Sometimes, in the midst of the most mundane tasks, The Bubble was at risk by my wish to inform the folks we came in contact with with just what was happening. Our dry cleaner or the nice lady at the McDonald’s drive through window or the cashier at the grocery story. I fantasized completing our brief interactions with something like, “Hey, you know my daughter has cancer. Yeah, and she is dying. Right now her cancer cells are duplicating at an alarming rate and it will kill her. Soon. Isn’t that messed up? I know, she looks perfectly fine! Okay, thanks, and have a nice day!” Sigh.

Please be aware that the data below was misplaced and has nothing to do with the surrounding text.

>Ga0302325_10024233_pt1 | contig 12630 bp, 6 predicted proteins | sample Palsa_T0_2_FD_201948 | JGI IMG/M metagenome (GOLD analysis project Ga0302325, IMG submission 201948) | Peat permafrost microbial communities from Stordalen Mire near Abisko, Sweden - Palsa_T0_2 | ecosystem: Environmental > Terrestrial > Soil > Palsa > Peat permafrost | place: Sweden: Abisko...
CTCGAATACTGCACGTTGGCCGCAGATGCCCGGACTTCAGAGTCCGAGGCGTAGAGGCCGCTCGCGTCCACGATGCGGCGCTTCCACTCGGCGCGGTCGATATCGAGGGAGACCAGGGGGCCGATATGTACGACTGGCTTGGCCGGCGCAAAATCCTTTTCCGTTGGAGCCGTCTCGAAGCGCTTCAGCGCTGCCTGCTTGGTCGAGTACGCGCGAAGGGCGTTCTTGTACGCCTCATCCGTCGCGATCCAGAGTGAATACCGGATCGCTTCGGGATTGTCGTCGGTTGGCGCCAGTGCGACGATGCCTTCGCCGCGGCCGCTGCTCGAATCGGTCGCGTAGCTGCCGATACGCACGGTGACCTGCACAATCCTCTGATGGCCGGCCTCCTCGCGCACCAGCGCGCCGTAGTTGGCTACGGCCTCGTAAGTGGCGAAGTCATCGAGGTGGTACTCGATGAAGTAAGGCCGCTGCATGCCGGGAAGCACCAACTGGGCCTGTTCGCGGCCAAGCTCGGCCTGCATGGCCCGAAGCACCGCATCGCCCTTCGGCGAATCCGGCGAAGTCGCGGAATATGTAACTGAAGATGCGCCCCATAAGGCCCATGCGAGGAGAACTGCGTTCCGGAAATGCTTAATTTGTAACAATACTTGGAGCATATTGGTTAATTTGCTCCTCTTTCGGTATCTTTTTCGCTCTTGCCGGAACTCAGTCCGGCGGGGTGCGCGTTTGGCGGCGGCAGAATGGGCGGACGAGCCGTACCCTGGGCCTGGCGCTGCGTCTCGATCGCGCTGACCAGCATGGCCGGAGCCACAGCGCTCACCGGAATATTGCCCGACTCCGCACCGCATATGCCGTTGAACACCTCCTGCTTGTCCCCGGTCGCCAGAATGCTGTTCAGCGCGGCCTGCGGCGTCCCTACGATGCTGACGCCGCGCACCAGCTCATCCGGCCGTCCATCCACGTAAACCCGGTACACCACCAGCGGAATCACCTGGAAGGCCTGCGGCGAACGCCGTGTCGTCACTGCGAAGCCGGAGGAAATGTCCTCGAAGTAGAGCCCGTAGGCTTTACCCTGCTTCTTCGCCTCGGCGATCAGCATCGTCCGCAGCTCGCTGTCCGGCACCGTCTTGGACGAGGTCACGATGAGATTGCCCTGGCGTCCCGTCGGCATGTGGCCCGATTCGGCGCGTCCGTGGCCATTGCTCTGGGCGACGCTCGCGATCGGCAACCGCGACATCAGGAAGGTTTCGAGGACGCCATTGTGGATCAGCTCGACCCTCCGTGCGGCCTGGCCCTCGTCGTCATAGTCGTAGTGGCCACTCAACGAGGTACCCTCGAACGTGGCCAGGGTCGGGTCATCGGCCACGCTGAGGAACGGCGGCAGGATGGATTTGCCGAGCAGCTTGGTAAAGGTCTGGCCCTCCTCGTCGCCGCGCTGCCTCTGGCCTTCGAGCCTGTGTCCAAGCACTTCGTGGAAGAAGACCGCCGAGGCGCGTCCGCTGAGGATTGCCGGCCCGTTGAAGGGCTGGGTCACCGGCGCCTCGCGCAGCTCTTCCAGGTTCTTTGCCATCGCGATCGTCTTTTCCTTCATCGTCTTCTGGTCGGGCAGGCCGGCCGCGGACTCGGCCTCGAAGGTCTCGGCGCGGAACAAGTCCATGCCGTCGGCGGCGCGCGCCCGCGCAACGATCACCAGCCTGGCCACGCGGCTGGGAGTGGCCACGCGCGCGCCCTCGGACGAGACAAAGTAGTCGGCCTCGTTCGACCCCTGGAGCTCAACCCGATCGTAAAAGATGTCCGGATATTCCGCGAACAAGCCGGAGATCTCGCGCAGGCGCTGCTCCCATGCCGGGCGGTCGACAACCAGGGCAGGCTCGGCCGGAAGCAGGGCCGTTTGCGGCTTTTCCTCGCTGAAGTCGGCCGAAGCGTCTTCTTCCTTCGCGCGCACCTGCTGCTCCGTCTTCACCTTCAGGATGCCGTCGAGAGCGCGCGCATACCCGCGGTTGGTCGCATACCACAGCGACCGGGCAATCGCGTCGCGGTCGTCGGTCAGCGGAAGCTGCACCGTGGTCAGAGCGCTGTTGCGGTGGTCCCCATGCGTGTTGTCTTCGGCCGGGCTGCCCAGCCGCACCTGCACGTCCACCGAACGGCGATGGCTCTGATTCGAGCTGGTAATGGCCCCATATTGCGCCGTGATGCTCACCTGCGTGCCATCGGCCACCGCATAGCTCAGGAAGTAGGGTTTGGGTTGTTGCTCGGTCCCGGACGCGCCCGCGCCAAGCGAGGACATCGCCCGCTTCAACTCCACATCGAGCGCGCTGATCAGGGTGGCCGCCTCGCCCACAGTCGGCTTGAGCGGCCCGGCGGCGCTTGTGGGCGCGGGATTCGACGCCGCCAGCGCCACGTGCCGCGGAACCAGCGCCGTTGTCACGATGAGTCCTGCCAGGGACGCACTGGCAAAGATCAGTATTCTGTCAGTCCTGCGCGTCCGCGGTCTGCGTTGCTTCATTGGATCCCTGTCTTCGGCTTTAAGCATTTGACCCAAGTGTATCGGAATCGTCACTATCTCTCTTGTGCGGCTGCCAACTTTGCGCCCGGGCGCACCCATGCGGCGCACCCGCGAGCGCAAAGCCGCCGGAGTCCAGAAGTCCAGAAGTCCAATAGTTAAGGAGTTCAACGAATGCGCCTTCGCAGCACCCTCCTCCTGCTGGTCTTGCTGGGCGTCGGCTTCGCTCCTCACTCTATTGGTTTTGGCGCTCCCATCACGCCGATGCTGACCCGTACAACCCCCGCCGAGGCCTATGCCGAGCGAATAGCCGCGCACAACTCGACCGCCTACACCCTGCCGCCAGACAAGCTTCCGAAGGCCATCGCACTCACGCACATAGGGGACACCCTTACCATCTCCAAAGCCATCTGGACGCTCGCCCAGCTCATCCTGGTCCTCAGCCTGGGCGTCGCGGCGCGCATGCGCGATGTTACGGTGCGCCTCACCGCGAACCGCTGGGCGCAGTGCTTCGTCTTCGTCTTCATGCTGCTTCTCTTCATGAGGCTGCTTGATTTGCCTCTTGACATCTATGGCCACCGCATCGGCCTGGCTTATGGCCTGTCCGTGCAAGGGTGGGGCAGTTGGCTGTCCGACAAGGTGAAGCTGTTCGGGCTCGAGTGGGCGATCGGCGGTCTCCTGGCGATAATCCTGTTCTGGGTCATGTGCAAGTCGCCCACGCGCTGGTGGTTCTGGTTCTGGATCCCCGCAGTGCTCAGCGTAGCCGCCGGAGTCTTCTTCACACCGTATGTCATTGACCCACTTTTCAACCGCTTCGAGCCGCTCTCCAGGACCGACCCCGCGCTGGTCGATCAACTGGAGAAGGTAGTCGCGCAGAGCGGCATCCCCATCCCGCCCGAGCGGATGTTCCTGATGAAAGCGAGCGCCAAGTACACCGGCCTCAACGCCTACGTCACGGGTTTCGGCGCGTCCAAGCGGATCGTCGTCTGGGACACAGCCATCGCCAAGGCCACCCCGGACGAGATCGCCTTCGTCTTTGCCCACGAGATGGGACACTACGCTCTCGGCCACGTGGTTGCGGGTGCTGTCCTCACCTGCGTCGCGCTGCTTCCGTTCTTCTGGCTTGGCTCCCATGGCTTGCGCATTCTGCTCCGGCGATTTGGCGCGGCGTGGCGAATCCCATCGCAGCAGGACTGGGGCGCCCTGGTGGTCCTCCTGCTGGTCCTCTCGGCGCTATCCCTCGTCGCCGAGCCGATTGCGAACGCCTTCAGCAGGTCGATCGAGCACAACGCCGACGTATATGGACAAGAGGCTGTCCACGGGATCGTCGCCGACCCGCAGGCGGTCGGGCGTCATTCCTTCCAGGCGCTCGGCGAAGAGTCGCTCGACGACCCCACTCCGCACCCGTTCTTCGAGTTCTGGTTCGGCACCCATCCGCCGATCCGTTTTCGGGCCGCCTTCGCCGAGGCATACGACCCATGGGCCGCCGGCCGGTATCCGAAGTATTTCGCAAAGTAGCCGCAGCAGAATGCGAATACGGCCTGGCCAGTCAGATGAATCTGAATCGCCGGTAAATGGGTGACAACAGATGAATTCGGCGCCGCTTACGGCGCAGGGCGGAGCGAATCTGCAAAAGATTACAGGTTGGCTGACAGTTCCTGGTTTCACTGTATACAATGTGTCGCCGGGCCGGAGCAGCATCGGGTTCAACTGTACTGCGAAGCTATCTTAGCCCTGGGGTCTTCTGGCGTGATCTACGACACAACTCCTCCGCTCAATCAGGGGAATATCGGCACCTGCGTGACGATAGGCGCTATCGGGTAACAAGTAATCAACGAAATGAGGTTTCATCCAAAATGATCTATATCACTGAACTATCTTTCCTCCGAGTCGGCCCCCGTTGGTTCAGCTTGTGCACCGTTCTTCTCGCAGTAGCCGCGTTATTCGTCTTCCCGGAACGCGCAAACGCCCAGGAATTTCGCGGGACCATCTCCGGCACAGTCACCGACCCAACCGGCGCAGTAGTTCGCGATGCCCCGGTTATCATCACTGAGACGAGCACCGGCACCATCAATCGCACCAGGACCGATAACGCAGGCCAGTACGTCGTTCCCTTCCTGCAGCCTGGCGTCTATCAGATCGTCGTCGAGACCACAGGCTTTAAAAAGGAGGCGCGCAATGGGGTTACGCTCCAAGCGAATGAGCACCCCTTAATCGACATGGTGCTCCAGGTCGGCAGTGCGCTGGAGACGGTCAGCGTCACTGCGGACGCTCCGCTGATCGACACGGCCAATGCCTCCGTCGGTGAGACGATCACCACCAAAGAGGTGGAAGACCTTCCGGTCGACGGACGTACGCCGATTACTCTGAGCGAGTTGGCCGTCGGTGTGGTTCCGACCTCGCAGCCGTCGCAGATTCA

During this month, Donna was the first child from Children’s Memorial approved for a new respiratory therapy meant to influence her immune system to fight the cancer cells specific to her lungs. MD Anderson in Texas was calling the shots, e.g., running the study, and allowed Donna to use it under compassionate care standards, or off-study. We were told she was the youngest child to receive it. It is twisted when you hear that and feel a sense of pride. The drug was leukine sargramostim and it was delivered via nebulizer. Because it was so toxic, and I was nursing an infant, the treatments were given outside on our deck in the open air. Mary Tyler Son and I could only watch from behind glass. Donna would sit on her Daddy’s nap, studiously watch Dr. Seuss’s The Grinch Who Stole Christmas and Horton Hears a Who, and hold a purple dragon mask over her face while steam, the toxic treatment, escaped out the dragon’s nostrils. This was a learned skill for Donna who historically hated masks. She did what she needed to do. As we learned from one of her favorite books at the time, this made her brave. Yes, my girl was heartbreakingly brave, each and every time it was asked of her.